And the best part? When we use REAL PHOTOS, we are building our vocabulary! This is especially powerful for my English Language Learners! I don't know about you, but a lot of times I am puzzled by clipart, but there's no guesswork when using photographs! 
And of course, you don't stop at CVC words! You can use sound boxes for CCVC and CVCC words too!

But wait, what about CVCE words?? Yep, sound boxes are effective for those words too!

We use the same familiar process - segmenting each sound and then representing them with either chips or letters. Since the "e" is silent, it doesn't get its own box, but instead snuggles in next to the last consonant. This year, after using the sound boxes, it was so much easier for my students to remember to read the long vowel sounds in CVCE words correctly and to use the silent e in their writing.

If you're interested in trying out sound boxes in your  classroom, you can grab the bundle with CVC, CCVE, CVCC & CVCE Words here:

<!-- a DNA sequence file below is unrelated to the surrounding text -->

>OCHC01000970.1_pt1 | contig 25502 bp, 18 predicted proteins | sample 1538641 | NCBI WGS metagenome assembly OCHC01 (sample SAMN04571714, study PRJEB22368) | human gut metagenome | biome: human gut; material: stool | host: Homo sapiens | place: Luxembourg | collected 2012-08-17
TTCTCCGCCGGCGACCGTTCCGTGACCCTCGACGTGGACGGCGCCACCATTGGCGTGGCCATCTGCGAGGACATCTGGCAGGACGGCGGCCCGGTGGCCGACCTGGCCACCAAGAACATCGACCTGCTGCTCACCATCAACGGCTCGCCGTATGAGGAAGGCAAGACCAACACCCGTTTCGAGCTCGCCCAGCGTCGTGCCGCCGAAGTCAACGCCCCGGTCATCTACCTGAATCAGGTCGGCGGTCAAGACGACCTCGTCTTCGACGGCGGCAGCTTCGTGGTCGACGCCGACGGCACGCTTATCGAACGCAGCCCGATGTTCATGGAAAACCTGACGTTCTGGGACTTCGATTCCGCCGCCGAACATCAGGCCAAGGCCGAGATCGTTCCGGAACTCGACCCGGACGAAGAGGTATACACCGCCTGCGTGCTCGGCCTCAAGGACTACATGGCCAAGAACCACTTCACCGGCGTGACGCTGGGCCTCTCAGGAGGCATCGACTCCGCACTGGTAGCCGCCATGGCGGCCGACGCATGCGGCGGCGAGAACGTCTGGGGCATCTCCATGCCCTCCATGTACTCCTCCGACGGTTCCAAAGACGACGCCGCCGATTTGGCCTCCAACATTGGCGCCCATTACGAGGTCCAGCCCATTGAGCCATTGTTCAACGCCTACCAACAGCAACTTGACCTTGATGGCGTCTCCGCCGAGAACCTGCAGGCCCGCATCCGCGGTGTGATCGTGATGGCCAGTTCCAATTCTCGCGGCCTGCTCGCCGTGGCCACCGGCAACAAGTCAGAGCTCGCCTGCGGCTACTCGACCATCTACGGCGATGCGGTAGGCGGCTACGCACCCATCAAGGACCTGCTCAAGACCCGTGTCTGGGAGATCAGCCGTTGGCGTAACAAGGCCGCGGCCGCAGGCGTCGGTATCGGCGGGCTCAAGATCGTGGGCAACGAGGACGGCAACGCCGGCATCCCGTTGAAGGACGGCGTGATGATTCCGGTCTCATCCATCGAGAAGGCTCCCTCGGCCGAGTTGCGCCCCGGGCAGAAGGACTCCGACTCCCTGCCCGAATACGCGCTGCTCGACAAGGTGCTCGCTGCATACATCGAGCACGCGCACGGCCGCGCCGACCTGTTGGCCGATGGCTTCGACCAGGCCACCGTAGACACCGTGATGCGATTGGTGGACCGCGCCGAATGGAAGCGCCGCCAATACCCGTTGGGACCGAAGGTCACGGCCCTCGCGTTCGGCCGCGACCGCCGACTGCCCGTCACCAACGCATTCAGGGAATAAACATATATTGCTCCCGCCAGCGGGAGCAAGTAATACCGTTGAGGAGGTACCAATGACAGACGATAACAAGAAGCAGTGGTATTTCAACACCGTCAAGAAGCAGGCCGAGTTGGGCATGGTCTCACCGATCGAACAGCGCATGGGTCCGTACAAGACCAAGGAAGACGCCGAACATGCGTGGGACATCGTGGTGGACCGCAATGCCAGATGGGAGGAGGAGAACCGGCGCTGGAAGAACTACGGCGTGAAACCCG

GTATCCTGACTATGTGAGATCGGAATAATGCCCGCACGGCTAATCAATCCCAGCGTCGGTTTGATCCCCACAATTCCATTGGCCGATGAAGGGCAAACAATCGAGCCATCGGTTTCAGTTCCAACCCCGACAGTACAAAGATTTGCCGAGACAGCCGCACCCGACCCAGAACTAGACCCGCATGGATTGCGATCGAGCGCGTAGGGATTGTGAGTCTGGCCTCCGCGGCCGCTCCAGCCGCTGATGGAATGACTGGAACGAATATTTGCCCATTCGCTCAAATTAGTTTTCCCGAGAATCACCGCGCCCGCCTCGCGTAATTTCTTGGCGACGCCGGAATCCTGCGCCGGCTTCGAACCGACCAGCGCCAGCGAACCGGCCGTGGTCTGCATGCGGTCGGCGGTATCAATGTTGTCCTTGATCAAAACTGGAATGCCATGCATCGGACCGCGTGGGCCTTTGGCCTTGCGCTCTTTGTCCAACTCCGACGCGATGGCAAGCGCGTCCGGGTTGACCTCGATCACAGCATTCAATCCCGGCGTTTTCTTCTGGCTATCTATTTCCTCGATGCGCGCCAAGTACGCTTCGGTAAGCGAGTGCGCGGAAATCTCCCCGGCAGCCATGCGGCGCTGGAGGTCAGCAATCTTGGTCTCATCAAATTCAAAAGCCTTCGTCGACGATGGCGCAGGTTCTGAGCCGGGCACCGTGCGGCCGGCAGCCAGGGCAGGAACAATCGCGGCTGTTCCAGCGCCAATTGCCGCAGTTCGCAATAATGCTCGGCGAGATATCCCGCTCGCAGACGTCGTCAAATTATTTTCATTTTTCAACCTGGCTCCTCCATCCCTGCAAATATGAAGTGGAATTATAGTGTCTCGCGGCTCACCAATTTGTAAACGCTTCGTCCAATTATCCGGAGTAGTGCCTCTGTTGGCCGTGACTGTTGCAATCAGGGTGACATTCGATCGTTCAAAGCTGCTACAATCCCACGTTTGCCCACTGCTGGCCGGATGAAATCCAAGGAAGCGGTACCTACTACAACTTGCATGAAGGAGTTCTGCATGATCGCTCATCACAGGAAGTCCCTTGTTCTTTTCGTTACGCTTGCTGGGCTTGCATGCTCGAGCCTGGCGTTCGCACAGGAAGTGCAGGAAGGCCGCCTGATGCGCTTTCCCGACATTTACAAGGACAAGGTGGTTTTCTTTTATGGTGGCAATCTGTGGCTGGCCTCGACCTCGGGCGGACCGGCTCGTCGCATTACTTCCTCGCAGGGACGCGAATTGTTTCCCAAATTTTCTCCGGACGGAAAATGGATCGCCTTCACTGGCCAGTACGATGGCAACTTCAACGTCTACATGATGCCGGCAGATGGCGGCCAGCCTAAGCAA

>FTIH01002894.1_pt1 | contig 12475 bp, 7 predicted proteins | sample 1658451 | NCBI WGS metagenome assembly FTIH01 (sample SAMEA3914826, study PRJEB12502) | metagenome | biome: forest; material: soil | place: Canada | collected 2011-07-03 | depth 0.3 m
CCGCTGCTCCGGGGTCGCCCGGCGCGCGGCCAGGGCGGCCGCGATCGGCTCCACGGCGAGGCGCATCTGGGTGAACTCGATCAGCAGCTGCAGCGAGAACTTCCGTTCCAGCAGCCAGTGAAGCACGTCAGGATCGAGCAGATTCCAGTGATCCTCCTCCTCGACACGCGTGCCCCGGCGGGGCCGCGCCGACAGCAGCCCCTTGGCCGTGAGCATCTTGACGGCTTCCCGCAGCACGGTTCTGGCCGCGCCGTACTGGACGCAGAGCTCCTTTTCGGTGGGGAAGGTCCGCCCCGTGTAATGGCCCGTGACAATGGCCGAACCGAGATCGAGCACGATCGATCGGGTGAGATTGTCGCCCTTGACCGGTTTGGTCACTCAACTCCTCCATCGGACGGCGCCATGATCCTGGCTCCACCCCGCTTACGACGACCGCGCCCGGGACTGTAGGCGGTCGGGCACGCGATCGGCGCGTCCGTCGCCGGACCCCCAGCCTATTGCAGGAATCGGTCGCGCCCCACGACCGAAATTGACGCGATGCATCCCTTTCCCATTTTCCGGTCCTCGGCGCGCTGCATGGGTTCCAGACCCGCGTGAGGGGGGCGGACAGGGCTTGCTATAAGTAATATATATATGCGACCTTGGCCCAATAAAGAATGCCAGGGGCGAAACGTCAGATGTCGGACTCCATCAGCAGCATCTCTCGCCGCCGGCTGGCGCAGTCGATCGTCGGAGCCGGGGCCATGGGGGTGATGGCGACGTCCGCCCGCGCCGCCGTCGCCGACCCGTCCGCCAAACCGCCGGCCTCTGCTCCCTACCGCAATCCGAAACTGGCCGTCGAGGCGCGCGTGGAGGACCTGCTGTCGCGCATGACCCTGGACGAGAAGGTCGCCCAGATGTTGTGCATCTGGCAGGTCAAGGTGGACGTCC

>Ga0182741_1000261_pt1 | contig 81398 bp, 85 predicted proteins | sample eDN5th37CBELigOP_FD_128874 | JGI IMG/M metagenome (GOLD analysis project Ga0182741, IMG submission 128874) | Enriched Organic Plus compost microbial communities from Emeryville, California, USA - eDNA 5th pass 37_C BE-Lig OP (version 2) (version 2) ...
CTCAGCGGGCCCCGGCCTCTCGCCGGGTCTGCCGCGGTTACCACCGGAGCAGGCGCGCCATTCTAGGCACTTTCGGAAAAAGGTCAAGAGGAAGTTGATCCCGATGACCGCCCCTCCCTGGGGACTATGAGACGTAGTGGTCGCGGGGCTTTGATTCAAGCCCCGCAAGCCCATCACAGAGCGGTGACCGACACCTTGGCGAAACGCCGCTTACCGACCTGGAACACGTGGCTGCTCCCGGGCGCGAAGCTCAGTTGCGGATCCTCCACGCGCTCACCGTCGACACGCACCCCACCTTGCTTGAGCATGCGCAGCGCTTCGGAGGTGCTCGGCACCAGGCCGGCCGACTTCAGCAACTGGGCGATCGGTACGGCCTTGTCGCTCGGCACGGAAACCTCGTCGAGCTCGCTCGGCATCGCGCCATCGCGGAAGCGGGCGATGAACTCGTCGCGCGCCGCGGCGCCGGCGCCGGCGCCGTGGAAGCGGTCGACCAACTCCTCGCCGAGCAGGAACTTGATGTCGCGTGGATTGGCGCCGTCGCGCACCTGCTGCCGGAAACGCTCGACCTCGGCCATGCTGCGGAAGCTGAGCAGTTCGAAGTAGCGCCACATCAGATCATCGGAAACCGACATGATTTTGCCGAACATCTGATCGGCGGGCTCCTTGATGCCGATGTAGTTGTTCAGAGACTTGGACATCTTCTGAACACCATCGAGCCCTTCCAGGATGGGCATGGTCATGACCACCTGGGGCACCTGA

Orthographic Mapping

What is Orthographic Mapping and why is it so important?

      Hello! You may have noticed that this blog has taken a backseat lately! There's a very good reason for that! You see, last Spring I started working on my Master's of Education in Literacy from American College of Education. Now, I have to admit that in terms of workload, this has been easier than I anticipated - I'm not drowning in homework, but neither am I living a life of leisure. I'm still teaching kindergarten full time, plus I have 3 boys at home. Teaching, schoolwork, and family were my priority (not in that order!) so I had to let my blog rest for a while.      
    The reason I decided to go back for my Master's was to help me become better at teaching reading. I've known for a while now that some of the things teachers are doing in the classroom (me included!) were not optimal. Teachers always say "When you know better, you do better." but it takes a concerted effort to try to "know better"! The reason I decided to go back for my Master's was to help me become better at teaching reading. I've known for a while now that some of the things teachers are doing in the classroom (me included!) were not optimal. Teachers always say "When you know better, you do better." but it takes a concerted effort to try to "know better"!